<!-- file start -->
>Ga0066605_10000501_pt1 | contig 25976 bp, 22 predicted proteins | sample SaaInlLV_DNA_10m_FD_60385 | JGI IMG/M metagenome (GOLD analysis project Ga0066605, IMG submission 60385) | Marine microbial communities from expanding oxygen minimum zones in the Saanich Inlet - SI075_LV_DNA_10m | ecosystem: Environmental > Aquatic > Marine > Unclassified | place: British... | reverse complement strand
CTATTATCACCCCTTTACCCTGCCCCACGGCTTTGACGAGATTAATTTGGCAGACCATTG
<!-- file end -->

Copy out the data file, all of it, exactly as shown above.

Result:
>Ga0066605_10000501_pt1 | contig 25976 bp, 22 predicted proteins | sample SaaInlLV_DNA_10m_FD_60385 | JGI IMG/M metagenome (GOLD analysis project Ga0066605, IMG submission 60385) | Marine microbial communities from expanding oxygen minimum zones in the Saanich Inlet - SI075_LV_DNA_10m | ecosystem: Environmental > Aquatic > Marine > Unclassified | place: British... | reverse complement strand
CTATTATCACCCCTTTACCCTGCCCCACGGCTTTGACGAGATTAATTTGGCAGACCATTG